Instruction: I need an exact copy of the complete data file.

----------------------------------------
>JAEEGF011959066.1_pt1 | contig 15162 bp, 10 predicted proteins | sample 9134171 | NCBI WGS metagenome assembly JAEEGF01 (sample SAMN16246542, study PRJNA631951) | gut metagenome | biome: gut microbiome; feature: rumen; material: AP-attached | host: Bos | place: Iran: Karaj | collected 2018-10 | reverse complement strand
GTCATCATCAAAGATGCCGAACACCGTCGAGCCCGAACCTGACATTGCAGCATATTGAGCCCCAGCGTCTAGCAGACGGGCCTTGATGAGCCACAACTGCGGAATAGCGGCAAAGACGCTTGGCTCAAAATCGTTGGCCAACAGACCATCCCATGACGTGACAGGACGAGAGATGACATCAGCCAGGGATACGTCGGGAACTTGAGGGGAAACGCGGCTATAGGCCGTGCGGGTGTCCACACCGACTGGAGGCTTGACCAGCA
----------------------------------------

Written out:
>JAEEGF011959066.1_pt1 | contig 15162 bp, 10 predicted proteins | sample 9134171 | NCBI WGS metagenome assembly JAEEGF01 (sample SAMN16246542, study PRJNA631951) | gut metagenome | biome: gut microbiome; feature: rumen; material: AP-attached | host: Bos | place: Iran: Karaj | collected 2018-10 | reverse complement strand
GTCATCATCAAAGATGCCGAACACCGTCGAGCCCGAACCTGACATTGCAGCATATTGAGCCCCAGCGTCTAGCAGACGGGCCTTGATGAGCCACAACTGCGGAATAGCGGCAAAGACGCTTGGCTCAAAATCGTTGGCCAACAGACCATCCCATGACGTGACAGGACGAGAGATGACATCAGCCAGGGATACGTCGGGAACTTGAGGGGAAACGCGGCTATAGGCCGTGCGGGTGTCCACACCGACTGGAGGCTTGACCAGCA